War of the Rebellion: Serial 070 Page 0135 Chapter XLIX. THE LYNCHBURG CAMPAIGN.

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right giving way, and our brigade being exposed to a cross-fire of musketry, grape, and canister, we were obliged to retire about thirty paces to a new line of battle, which was held until orders were received to fall back. Marched all that night and reached Liberty about 3 p.m. of the 19th.

Our losses in the second day's engagement were Lieutenant James Barr, Company D, and 5 enlisted men killed, 16 wounded, and 10 missing. At Liberty our forces were formed in order of battle, with cavalry fighting in the rear.

Moved at 2 a.m. on the 20th and marched night and day, the men suffering severely from heat, hunger, and fatigue, but bearing all without complaint, through Salem, New Castle, Sweet Springs, White Sulphur Springs, Lewisburg, Meadow Bluff, Gayley Bridge, to this place, where we arrived on the 29th ultimo, having marched a distance of 412 miles, in the heart of the enemy's country, over roads rendered dusty by three weeks of drought, without rations much of the time, and with an enemy constantly in our front and rear.

The endurance of the men is wonderful, and the spirit of devotion to their cause, which enabled them to bear all the hardships they have seen, is worthy of favorable comment.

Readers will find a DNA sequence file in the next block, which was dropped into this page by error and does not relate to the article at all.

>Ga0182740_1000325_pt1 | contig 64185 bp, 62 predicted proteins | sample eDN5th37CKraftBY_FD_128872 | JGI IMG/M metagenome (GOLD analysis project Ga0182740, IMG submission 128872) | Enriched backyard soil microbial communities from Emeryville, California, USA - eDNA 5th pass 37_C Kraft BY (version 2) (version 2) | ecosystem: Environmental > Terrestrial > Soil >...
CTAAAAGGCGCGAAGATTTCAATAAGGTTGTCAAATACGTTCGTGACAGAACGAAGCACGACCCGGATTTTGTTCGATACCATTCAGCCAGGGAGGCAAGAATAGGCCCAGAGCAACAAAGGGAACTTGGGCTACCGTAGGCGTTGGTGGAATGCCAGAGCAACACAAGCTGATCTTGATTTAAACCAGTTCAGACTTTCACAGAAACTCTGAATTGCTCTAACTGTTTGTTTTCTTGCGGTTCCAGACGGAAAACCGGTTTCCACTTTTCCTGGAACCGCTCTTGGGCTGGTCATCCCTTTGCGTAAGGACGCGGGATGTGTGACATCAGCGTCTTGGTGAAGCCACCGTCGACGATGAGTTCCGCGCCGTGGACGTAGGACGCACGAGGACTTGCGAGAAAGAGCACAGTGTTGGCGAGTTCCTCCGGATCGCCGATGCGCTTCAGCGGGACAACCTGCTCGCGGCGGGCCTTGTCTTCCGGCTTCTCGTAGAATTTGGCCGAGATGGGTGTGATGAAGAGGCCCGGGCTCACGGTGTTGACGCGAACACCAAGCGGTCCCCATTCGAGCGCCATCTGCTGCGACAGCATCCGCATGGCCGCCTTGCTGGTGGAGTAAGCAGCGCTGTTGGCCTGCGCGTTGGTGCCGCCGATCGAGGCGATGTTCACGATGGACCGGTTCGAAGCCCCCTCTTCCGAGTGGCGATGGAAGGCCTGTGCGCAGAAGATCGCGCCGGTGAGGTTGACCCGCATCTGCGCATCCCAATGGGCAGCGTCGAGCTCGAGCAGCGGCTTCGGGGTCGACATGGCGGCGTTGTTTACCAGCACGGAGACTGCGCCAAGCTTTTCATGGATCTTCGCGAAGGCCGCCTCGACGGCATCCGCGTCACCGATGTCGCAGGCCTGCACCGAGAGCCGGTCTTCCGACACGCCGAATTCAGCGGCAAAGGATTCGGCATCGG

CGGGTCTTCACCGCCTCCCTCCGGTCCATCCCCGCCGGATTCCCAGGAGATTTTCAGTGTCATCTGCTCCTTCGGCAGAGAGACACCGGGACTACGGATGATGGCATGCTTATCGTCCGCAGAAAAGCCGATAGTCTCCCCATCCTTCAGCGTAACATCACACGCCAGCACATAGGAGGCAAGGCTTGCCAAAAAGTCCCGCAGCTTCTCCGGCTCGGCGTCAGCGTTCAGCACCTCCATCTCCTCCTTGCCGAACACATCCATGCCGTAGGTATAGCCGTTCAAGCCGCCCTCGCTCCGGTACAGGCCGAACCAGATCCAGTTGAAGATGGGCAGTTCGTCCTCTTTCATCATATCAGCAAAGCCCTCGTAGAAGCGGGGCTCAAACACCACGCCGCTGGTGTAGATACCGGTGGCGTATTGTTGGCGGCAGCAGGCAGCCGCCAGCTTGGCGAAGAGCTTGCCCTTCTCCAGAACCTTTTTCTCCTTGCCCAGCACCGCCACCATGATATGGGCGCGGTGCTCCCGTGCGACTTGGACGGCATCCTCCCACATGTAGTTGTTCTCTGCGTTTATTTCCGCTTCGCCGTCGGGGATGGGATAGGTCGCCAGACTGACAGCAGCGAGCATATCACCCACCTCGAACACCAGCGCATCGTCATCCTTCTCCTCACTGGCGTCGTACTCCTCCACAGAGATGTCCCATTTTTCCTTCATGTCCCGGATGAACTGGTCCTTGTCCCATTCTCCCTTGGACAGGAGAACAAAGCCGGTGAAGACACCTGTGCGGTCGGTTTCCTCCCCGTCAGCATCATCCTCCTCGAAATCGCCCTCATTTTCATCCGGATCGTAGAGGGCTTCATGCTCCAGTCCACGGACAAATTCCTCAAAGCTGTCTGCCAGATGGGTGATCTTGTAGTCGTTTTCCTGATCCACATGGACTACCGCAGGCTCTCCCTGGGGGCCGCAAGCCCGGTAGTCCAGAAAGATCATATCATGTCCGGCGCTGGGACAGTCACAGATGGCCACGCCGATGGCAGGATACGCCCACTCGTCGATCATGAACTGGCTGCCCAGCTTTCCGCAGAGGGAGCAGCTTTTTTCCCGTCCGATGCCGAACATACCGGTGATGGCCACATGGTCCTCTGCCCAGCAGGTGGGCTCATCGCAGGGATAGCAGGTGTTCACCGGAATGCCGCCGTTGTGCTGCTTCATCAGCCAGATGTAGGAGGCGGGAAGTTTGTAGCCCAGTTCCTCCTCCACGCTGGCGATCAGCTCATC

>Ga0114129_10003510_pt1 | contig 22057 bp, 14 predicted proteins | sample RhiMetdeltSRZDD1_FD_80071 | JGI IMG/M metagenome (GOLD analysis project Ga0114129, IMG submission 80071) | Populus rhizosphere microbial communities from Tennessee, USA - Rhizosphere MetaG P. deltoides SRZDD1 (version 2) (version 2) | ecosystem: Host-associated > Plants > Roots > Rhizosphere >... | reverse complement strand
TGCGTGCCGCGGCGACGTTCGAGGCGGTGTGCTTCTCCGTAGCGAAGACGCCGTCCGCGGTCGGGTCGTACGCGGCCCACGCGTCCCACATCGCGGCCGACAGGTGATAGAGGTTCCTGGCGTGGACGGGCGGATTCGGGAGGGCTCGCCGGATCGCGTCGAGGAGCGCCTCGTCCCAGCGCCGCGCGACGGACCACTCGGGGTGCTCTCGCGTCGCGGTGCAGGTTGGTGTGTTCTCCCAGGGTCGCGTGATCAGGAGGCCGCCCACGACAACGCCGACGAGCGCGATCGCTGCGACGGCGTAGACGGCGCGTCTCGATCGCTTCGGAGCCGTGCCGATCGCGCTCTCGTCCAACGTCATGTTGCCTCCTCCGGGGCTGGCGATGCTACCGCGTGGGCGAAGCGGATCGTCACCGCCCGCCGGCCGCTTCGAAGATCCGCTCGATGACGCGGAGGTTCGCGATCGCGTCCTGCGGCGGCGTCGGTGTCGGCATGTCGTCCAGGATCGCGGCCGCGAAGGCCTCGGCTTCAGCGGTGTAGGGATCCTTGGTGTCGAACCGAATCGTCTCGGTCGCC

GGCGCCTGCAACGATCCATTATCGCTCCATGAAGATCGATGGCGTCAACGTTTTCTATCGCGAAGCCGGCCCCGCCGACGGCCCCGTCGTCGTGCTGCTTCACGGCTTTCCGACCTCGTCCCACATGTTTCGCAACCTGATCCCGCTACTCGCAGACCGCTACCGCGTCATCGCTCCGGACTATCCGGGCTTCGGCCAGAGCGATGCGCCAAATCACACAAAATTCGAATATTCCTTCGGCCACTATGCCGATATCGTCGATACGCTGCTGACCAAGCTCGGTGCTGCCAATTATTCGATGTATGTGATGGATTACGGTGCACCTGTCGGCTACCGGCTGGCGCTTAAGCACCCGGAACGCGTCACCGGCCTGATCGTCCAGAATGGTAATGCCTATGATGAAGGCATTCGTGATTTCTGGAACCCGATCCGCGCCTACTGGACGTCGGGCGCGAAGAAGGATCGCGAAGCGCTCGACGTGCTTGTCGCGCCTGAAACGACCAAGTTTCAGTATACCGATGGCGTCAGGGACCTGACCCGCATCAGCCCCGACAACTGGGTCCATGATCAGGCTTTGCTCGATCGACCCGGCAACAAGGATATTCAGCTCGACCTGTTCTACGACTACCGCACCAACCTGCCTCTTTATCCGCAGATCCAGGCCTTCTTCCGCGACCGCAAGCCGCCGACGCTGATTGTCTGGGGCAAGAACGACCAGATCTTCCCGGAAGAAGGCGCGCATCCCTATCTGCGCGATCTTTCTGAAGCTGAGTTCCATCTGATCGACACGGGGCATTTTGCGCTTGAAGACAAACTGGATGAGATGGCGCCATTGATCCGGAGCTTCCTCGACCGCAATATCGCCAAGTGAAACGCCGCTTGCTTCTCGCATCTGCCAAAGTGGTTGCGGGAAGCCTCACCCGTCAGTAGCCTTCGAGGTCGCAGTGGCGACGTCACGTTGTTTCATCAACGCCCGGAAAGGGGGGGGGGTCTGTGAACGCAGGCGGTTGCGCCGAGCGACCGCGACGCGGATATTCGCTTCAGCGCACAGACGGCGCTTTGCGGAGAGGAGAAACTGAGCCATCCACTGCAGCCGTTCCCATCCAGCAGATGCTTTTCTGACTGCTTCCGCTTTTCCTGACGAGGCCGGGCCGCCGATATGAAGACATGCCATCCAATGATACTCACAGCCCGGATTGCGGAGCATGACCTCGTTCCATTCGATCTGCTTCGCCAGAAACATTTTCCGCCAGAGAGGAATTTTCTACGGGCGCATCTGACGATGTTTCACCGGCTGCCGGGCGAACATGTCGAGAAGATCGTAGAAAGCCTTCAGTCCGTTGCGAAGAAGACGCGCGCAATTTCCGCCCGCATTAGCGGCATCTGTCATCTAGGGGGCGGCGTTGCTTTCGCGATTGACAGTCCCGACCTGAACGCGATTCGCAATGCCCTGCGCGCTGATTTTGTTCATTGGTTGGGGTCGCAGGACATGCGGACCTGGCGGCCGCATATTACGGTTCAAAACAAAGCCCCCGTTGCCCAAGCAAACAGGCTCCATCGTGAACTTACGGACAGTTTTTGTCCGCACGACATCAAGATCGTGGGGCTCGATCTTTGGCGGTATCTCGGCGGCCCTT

Herewith please find a list of casualties* of my command.

I am, very respectfully, your obedient servant,


Colonel Eleventh West Virginia Infantry Volunteers.

Lieutenant C. W. KIRBY,

Acting Assistant Adjutant-General.

Numbers 18. Report of Lieutenant Colonel Thomas Morris, Fifteenth West Virginia Infantry.


Camp Piatt, W. Va., July 1, 1864.

SIR: I have the honor to submit the following report of my command during the late expedition, from June 1 until the 29th:

On the 1st of June left Bunger's Mills, Greenbrier County, W. Va., and arrived at Staunton, Augusta County, Va.; on the 8th, had considerable skirmishing with the enemy, but met with no loss, marching a distance of 105 miles.

On the 10th left Staunton and proceeded to Lexington, via Middlebrook, where we skirmished with the enemy, lost 1 man killed and 1 severely wounded. Distance from Staunton thirty-six miles.

Left Lexington on the morning of the 14th and arrived at Liberty, on the Virginia and Tennessee Railroad, on the morning of the 16th a distance of forty-five miles. Occupied the day in destroying the railroad for a distance of eight miles.

On the morning of the 17th moved in direction of Lynchburg, a distance of sixteen miles, engaged the enemy, my regiment forming the right of the Third Brigade, Second Infantry Division; had 1 commissioned officer slightly wounded and 1 private severely wounded.


*Embodied in table, p. 104.